One of the most reliable predictors of the Best Picture winner at the Oscars has been the Best Film Editing category. Only 10 films have taken home the big prize without at least contending for cutting since that category was introduced at the seventh Academy Awards in 1934.
Of this year’s eight Best Picture nominees, “Black Panther,” “Roma” and “A Star is Born” did not make the cut for Best Film Editing at the Oscars. In the hunt for that award are five of their Best Picture rivals: “BlacKkKlansman,” “Bohemian Rhapsody,” “The Favourite,” “Green Book” and “Vice.”
The most recent film to defy this stat was “Birdman” three years ago; it did contend at the film editors guild awards for its seemingly seamless scenes. While “Black Panther” was snubbed by the guild, both “Roma” and “A Star is Born” number among the five nominees for best edited drama at the ACE Eddie Awards alongside “BlacKkKlansman,” “Bohemian Rhapsody” and “First Man.” “The Favourite,” “Green Book” and “Vice” face off against “Crazy Rich Asians” and “Deadpool 2” for best edited comedy at these kudos.
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Let’s take a look back at the 10 years in which the Best Picture winner was a film that did not, at the least, contend for Best Film Editing.
The first of these to do so was at the very Oscars that introduced the editing category: The screwball comedy “It Happened One Night” swept the big five awards in 1934 but did not number among the three nominees for Best Film Editing; that award went to the groundbreaking “Eskimo.”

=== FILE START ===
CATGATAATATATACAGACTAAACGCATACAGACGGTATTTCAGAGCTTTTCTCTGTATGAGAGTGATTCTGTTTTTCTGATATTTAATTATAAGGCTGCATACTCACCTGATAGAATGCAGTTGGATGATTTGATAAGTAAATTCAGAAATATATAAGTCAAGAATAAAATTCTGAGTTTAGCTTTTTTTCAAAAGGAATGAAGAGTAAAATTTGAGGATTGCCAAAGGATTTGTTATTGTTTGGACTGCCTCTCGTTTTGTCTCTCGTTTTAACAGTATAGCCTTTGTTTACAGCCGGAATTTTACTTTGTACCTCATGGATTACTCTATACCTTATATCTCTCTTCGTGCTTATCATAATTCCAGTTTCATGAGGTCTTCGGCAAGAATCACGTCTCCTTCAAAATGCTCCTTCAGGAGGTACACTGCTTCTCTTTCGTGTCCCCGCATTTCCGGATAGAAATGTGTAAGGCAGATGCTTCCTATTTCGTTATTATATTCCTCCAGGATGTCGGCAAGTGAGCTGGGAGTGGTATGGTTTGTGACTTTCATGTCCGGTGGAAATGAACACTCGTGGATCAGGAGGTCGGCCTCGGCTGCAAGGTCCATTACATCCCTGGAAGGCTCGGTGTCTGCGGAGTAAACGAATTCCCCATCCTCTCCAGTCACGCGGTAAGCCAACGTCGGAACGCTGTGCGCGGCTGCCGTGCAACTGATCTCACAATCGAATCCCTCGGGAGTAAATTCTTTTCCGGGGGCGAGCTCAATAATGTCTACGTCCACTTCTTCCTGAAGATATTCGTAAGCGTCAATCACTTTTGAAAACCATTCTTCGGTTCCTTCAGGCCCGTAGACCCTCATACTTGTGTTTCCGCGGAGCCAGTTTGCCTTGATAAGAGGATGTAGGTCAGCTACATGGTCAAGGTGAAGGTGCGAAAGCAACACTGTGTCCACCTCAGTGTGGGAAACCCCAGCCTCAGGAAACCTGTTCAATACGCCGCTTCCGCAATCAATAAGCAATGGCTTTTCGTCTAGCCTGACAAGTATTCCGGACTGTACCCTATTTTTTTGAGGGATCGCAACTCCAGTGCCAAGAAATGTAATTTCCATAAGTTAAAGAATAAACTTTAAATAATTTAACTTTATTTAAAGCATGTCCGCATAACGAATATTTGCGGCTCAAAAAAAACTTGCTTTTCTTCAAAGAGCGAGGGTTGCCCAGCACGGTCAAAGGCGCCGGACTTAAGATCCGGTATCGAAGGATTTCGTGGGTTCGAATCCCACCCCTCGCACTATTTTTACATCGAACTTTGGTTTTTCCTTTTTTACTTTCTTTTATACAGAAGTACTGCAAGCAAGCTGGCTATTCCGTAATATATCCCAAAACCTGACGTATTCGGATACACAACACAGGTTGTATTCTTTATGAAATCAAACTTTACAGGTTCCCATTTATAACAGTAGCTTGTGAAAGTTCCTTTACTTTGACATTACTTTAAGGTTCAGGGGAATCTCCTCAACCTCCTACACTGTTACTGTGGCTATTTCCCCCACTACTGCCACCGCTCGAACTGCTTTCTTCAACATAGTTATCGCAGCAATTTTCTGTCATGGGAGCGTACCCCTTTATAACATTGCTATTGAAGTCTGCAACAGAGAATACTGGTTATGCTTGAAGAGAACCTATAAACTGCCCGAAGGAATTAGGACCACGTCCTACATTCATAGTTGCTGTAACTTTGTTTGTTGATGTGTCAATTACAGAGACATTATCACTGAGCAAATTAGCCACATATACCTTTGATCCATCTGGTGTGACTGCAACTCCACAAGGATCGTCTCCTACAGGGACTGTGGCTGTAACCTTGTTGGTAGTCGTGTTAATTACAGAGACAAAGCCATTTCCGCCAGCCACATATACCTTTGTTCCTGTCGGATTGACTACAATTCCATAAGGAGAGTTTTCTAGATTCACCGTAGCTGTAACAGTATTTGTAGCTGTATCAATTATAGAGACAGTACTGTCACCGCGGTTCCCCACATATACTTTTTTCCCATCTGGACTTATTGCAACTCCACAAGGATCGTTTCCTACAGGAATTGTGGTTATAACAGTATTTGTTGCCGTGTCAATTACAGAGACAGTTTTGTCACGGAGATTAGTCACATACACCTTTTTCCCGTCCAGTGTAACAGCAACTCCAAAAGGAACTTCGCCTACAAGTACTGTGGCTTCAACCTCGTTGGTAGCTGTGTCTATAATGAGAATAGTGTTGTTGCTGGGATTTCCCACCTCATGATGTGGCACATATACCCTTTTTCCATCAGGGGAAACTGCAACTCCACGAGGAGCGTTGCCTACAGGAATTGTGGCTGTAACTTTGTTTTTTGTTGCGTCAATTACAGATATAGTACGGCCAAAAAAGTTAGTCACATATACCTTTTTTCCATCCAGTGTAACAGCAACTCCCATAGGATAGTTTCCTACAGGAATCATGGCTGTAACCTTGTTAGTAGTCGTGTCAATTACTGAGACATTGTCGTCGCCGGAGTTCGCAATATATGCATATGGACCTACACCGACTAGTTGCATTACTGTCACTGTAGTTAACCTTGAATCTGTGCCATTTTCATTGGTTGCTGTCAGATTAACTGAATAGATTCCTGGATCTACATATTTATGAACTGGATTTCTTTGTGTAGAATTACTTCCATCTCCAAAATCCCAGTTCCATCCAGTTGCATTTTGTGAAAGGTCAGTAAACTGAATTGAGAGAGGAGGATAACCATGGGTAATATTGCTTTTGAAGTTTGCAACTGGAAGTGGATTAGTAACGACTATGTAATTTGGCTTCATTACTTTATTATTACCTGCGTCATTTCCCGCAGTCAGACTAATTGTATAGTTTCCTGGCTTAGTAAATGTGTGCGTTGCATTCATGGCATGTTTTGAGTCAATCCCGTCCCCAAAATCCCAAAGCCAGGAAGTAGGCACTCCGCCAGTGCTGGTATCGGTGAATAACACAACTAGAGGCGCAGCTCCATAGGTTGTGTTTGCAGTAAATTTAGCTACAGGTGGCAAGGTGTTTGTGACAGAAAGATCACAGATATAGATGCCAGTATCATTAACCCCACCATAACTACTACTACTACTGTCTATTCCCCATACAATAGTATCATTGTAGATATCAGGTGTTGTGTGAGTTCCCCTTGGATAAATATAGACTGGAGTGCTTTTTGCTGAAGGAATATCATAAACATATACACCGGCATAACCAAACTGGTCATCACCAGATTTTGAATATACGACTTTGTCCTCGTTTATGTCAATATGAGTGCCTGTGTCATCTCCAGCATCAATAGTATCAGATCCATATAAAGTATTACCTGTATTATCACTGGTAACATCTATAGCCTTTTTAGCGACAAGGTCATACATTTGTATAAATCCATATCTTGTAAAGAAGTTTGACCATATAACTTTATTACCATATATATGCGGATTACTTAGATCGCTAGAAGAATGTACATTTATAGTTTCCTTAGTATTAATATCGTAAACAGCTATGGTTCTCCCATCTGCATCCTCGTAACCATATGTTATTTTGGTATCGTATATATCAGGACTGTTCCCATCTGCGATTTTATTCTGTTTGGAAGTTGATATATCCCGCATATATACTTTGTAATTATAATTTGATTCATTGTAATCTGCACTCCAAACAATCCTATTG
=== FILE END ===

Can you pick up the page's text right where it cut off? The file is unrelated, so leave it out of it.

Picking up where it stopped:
Three years later, the lavish biopic “The Life of Emile Zola” won three of its 10 Oscar bids, including Best Picture. It did not contend for the cutting prize, which went to the fable “Lost Horizon.”
In 1948, “Hamlet” made history as the first foreign film to win Hollywood’s top honor. Laurence Olivier’s adaptation of the Shakespearean tragedy won four of its seven races. The crime drama “The Naked City” won Best Film Editing.
In 1955, the bittersweet “Marty” went four for eight at the Academy Awards, including a Best Picture win. The Film Editing award went to the domestic drama “Picnic.”
The costume drama “Tom Jones” dominated the 1963 Oscars, taking home four awards (although not for any of the record three supporting actress contenders). Best Film Editing went to the epic “How the West Was Won.”
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Three years later another British import, “A Man for All Seasons” won six of its eight races. It was the high octane “Grand Prix” that won for film editing.
In 1974, 11-time nominee “The Godfather Part II” became the first sequel to win Best Picture and this crime drama prevailed in five of its other races. The disaster film “The Towering Inferno” won Best Film Editing.
In 1977, the comedy “Annie Hall” went four for five while the space sage “Star Wars” claimed the cutting award.
Three years later, the domestic drama “Ordinary People” won four of its six nominations, all above-the-line. The biopic “Raging Bull” won for film editing.
It took 34 years before another film — “Birdman” — was able to win Best Picture without at least a bid for Best Film Editing. That it didn’t contend for cutting was understandable as it made use of scenes that seemed like one long take. The hyper-intense “Whiplash” won Best Film Editing.
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